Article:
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Plum, Green Gage

Plum, Green Gage

Prunus domestica 'Green Gage'

Family: Rosaceae

1/2-7/8 inch stem diameter at sale, bare root

~3 ft tall at sale

Sourced from VT


Ripe August. Green, sweet, firm fruit. 

    • General Information

      Recommended Spacing (ft) 12 - 15
      Mature Width (ft) 15 - 20
      Mature Height (ft) 15 - 20
      Growth Rate (in/yr) 13 - 24
      Pollination Needs Multiple plants required
      Bloom Time March to April
      Ripens/Harvest August
      Soil pH 6.6 - 7.3
      Soil Type Loam
      Soil Moisture Well-drained, moist
      Sun Preference Full Sun, Partial Shade
      Taste Sour, Sweet
      Texture Firm, Crisp


    • Description

      The history of the Green Gage Plum is murky, but the most prevalent school of thought is that they stem from a green-fruited wild plum native to Iran, and Western culture became familiar with it in the 16th century when Francis I of France cultivated it and named it after his queen, Claude. From there, the tree was imported to England, and the identifying label was lost or ruined. Sir William Gage then introduced the variety to his country, and the rest is history.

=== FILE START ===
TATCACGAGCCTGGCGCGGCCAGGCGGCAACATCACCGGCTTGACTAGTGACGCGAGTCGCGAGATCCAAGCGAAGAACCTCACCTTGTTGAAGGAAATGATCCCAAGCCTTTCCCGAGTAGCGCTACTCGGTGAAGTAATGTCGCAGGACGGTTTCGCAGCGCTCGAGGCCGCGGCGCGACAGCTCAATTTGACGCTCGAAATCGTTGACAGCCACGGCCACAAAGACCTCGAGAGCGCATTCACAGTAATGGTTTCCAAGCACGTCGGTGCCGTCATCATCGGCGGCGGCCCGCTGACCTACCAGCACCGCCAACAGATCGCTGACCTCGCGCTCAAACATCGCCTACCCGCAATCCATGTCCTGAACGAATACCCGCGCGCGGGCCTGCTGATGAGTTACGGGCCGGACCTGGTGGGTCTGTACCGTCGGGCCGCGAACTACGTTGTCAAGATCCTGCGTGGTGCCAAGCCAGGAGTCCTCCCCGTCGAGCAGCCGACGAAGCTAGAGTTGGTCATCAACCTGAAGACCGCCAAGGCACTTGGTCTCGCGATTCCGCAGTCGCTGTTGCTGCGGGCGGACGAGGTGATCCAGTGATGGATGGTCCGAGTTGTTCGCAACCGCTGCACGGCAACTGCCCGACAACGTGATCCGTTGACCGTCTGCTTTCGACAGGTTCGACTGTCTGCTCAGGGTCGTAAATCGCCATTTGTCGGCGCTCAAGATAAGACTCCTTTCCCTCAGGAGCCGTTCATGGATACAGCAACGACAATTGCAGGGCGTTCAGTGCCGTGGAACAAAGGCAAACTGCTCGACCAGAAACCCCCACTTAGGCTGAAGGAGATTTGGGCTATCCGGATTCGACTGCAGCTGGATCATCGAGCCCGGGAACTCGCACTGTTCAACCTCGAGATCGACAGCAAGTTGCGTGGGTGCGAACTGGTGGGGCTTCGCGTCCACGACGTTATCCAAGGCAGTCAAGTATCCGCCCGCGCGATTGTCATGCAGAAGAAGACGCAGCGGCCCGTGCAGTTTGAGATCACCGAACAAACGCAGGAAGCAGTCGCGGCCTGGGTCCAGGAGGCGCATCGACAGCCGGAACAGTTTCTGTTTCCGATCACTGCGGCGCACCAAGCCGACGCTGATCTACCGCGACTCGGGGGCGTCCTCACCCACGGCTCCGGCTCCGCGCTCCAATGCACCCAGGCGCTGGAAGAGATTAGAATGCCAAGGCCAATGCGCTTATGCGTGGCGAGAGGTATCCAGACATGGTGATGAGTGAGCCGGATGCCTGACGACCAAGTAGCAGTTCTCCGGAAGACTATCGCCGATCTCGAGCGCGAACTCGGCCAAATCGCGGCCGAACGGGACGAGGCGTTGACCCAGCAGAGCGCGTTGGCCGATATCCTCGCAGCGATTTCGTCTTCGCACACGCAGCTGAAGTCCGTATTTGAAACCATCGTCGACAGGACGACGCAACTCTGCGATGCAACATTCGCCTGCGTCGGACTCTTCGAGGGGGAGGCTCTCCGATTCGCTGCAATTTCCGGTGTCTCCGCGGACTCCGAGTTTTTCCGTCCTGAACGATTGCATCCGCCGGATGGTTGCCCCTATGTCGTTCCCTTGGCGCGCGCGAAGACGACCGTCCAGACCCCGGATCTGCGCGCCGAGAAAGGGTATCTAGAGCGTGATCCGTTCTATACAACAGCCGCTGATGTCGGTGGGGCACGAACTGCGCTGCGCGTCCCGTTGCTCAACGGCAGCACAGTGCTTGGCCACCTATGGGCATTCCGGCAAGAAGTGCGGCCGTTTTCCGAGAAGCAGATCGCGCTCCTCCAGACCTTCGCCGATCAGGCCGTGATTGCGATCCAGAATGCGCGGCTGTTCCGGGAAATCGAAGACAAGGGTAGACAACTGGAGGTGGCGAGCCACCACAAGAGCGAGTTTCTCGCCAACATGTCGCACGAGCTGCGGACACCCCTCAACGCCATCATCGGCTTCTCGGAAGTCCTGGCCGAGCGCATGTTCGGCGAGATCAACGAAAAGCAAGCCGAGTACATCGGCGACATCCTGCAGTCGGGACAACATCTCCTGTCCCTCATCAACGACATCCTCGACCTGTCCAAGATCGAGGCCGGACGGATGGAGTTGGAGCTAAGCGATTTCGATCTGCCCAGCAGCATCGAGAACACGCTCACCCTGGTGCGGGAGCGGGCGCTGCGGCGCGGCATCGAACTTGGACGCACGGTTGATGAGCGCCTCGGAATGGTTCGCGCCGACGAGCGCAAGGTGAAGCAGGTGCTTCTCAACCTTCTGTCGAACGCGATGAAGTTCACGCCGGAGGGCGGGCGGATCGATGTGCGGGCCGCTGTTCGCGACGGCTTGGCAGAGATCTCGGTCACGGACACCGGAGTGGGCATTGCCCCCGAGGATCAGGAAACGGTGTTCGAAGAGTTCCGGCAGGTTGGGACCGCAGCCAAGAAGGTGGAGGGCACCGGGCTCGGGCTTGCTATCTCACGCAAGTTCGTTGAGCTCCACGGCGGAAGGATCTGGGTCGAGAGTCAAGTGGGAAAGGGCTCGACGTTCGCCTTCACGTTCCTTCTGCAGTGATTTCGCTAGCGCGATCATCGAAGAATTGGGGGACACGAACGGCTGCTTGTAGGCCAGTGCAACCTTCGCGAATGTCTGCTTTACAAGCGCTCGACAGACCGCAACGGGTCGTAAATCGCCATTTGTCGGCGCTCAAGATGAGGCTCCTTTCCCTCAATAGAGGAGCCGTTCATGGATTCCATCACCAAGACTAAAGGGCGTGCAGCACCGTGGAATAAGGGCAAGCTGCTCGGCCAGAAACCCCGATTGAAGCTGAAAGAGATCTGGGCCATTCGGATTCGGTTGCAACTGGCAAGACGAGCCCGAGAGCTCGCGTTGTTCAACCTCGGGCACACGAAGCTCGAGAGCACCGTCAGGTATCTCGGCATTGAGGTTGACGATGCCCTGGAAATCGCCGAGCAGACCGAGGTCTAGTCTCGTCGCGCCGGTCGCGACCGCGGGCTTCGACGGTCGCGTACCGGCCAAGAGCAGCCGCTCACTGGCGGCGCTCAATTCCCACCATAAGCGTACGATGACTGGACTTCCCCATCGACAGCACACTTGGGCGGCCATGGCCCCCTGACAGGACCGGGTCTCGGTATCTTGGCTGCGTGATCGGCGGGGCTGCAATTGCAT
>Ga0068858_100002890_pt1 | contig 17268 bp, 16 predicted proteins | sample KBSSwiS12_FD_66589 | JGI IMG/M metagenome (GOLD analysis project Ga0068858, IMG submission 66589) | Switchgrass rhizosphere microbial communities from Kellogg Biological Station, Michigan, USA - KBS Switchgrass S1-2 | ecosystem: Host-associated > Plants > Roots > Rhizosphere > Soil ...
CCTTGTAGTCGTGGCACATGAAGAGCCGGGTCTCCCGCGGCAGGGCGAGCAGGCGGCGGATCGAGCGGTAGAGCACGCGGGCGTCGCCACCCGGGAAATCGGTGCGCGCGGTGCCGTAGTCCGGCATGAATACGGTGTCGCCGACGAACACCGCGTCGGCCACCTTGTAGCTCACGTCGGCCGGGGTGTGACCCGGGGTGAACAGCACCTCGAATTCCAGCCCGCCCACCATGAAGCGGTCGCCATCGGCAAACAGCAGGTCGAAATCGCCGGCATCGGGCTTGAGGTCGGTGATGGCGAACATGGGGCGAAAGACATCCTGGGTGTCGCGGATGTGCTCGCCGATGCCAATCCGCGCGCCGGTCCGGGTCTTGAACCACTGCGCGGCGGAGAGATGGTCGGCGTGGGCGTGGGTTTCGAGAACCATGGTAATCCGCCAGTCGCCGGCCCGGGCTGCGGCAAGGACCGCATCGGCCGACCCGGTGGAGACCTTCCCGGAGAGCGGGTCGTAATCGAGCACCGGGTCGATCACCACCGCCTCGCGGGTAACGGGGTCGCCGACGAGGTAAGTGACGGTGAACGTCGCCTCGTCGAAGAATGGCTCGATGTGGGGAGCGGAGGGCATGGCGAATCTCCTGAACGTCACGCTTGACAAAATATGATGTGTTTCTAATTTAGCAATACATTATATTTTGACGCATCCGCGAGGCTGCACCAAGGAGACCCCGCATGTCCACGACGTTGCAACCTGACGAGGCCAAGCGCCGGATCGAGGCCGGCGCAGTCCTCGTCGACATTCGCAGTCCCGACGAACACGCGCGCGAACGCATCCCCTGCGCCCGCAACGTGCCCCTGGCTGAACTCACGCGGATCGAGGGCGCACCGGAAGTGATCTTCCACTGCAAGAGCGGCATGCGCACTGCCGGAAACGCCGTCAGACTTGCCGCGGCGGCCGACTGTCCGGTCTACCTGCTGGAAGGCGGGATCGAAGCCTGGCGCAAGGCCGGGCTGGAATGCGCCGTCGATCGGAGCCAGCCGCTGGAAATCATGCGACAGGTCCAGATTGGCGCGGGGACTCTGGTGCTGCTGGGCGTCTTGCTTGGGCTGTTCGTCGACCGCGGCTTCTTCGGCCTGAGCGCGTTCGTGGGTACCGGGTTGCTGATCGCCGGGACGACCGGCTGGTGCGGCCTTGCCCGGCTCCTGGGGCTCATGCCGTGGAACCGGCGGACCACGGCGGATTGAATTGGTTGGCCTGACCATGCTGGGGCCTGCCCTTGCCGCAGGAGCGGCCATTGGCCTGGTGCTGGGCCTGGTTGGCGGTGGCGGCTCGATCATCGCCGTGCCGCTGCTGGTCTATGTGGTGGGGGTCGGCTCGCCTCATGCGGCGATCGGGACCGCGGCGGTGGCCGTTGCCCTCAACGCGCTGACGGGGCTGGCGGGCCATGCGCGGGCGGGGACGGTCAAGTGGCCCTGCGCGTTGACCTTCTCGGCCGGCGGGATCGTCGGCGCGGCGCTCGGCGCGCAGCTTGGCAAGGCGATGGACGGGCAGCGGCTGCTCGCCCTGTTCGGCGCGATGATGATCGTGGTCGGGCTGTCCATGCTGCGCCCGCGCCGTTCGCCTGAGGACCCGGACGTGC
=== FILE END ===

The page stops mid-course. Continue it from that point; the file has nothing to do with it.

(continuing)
We often think of this tasty dessert fruit as an English plum, but the French roots are still to be found. The original Green Gage created by the French is the Reine-Claude Doree, and the descendants of this cultivar are still grown in France today.


      It is impossible to overstate the uniqueness of this plum.  Its intense sweetness and scarcity have made it the truffle of plums.  Finding a perfectly ripe one is the Mecca for food connoisseurs.


      The Brix scale gauges the sugar content of fruit.  The Fuji apple, the sweetest apple, measures 15-18 Brix.  Green Gages measure 30-38.  This means that the water in a Green Gage is nearly 40 percent sugar. Over-the-top natural sugar content makes this the finest dessert fruit you can hope to find.


      Do not look for recipes.  Do not even think of turning them to jam.  Unless you come into a monstrous horde of Green Gages, eat them plain.  Pair with cheese and wine to fend off a sugar-induced stomach ache. 


      All plums have a similar nutritional profile that provides potassium, calcium, phosphate, and Vitamins C and B.  The skins provide antioxidants, and of course, dietary fiber.  The high sugar content of the Green Gages will immediately kick you out of ketosis, and people who need to monitor their natural sugar intake for health purposes should proceed slowly and with caution. 

      Green Gage Plums can be challenging to grow for new producers. They grow in hardiness zones 4 through 8.  You must plant your new tree near another European plum for cross-pollination in order to get fruit.


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